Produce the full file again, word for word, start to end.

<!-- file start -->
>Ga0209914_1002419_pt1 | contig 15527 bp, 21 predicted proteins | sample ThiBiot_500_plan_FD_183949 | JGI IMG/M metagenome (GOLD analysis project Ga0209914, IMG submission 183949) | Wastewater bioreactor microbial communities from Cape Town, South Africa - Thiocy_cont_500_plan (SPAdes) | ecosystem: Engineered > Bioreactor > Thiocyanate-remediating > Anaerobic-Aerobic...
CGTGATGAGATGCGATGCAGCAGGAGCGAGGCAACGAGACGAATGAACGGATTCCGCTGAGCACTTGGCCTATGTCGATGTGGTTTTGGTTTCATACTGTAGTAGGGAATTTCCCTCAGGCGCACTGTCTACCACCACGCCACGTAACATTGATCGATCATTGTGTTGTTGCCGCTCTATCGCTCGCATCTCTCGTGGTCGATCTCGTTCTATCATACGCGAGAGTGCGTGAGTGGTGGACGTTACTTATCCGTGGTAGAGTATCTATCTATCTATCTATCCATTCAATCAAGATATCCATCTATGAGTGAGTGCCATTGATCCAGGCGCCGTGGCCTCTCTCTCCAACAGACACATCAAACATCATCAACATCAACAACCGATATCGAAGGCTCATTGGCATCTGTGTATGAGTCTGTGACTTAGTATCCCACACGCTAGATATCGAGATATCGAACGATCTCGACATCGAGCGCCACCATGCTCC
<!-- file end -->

>Ga0209914_1002419_pt1 | contig 15527 bp, 21 predicted proteins | sample ThiBiot_500_plan_FD_183949 | JGI IMG/M metagenome (GOLD analysis project Ga0209914, IMG submission 183949) | Wastewater bioreactor microbial communities from Cape Town, South Africa - Thiocy_cont_500_plan (SPAdes) | ecosystem: Engineered > Bioreactor > Thiocyanate-remediating > Anaerobic-Aerobic...
CGTGATGAGATGCGATGCAGCAGGAGCGAGGCAACGAGACGAATGAACGGATTCCGCTGAGCACTTGGCCTATGTCGATGTGGTTTTGGTTTCATACTGTAGTAGGGAATTTCCCTCAGGCGCACTGTCTACCACCACGCCACGTAACATTGATCGATCATTGTGTTGTTGCCGCTCTATCGCTCGCATCTCTCGTGGTCGATCTCGTTCTATCATACGCGAGAGTGCGTGAGTGGTGGACGTTACTTATCCGTGGTAGAGTATCTATCTATCTATCTATCCATTCAATCAAGATATCCATCTATGAGTGAGTGCCATTGATCCAGGCGCCGTGGCCTCTCTCTCCAACAGACACATCAAACATCATCAACATCAACAACCGATATCGAAGGCTCATTGGCATCTGTGTATGAGTCTGTGACTTAGTATCCCACACGCTAGATATCGAGATATCGAACGATCTCGACATCGAGCGCCACCATGCTCC